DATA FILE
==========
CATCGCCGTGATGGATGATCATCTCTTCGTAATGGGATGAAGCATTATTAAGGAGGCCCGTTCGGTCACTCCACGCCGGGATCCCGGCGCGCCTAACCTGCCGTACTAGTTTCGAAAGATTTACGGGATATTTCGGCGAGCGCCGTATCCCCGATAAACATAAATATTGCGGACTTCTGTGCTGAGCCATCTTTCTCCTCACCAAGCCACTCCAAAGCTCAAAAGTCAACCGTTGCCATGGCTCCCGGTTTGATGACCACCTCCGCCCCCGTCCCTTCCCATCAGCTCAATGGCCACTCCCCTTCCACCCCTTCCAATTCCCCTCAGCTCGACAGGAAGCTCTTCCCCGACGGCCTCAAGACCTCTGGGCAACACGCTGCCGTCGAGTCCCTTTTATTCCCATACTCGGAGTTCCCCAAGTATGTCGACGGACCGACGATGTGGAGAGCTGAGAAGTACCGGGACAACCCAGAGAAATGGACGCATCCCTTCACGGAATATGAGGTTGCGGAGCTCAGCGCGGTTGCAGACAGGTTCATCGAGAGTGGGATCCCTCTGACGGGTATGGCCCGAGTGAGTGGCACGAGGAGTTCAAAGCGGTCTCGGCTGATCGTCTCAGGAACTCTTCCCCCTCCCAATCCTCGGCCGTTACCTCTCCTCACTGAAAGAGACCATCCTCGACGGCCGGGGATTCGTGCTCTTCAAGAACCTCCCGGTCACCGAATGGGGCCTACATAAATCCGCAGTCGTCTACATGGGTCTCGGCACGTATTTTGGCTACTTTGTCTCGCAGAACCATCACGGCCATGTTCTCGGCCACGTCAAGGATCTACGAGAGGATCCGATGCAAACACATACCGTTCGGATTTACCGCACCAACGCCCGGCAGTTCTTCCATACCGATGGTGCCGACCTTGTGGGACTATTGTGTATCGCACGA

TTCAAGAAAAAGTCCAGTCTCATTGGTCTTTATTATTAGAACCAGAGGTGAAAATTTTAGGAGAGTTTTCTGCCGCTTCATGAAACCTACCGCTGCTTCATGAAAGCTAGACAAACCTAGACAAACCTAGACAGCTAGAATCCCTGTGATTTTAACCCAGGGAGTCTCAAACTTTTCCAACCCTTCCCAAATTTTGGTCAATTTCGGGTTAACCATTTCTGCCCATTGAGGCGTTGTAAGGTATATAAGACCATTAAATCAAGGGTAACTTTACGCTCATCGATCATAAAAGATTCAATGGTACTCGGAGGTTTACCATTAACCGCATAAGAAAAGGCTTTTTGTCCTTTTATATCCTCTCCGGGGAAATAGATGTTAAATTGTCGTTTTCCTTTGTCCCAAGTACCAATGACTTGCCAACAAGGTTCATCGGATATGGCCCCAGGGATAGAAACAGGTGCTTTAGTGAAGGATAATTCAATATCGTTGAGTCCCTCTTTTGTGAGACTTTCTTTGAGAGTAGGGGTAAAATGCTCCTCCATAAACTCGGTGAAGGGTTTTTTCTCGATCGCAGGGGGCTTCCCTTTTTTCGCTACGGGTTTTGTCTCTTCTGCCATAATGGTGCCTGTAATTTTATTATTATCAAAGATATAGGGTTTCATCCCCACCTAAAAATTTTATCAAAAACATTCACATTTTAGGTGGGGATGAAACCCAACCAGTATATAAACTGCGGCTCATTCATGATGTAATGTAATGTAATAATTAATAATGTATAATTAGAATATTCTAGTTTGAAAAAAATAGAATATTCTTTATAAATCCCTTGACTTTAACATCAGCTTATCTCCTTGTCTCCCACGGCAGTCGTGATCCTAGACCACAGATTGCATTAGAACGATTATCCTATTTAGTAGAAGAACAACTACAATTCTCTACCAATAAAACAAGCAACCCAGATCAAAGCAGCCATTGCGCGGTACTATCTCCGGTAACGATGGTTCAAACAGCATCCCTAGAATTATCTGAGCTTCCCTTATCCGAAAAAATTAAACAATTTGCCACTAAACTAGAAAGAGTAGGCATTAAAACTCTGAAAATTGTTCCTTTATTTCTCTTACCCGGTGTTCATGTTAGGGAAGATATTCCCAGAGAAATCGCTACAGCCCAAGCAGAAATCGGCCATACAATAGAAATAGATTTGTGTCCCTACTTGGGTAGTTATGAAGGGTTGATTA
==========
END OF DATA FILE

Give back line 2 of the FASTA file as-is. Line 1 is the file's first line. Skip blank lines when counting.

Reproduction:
TTCAAGAAAAAGTCCAGTCTCATTGGTCTTTATTATTAGAACCAGAGGTGAAAATTTTAGGAGAGTTTTCTGCCGCTTCATGAAACCTACCGCTGCTTCATGAAAGCTAGACAAACCTAGACAAACCTAGACAGCTAGAATCCCTGTGATTTTAACCCAGGGAGTCTCAAACTTTTCCAACCCTTCCCAAATTTTGGTCAATTTCGGGTTAACCATTTCTGCCCATTGAGGCGTTGTAAGGTATATAAGACCATTAAATCAAGGGTAACTTTACGCTCATCGATCATAAAAGATTCAATGGTACTCGGAGGTTTACCATTAACCGCATAAGAAAAGGCTTTTTGTCCTTTTATATCCTCTCCGGGGAAATAGATGTTAAATTGTCGTTTTCCTTTGTCCCAAGTACCAATGACTTGCCAACAAGGTTCATCGGATATGGCCCCAGGGATAGAAACAGGTGCTTTAGTGAAGGATAATTCAATATCGTTGAGTCCCTCTTTTGTGAGACTTTCTTTGAGAGTAGGGGTAAAATGCTCCTCCATAAACTCGGTGAAGGGTTTTTTCTCGATCGCAGGGGGCTTCCCTTTTTTCGCTACGGGTTTTGTCTCTTCTGCCATAATGGTGCCTGTAATTTTATTATTATCAAAGATATAGGGTTTCATCCCCACCTAAAAATTTTATCAAAAACATTCACATTTTAGGTGGGGATGAAACCCAACCAGTATATAAACTGCGGCTCATTCATGATGTAATGTAATGTAATAATTAATAATGTATAATTAGAATATTCTAGTTTGAAAAAAATAGAATATTCTTTATAAATCCCTTGACTTTAACATCAGCTTATCTCCTTGTCTCCCACGGCAGTCGTGATCCTAGACCACAGATTGCATTAGAACGATTATCCTATTTAGTAGAAGAACAACTACAATTCTCTACCAATAAAACAAGCAACCCAGATCAAAGCAGCCATTGCGCGGTACTATCTCCGGTAACGATGGTTCAAACAGCATCCCTAGAATTATCTGAGCTTCCCTTATCCGAAAAAATTAAACAATTTGCCACTAAACTAGAAAGAGTAGGCATTAAAACTCTGAAAATTGTTCCTTTATTTCTCTTACCCGGTGTTCATGTTAGGGAAGATATTCCCAGAGAAATCGCTACAGCCCAAGCAGAAATCGGCCATACAATAGAAATAGATTTGTGTCCCTACTTGGGTAGTTATGAAGGGTTGATTA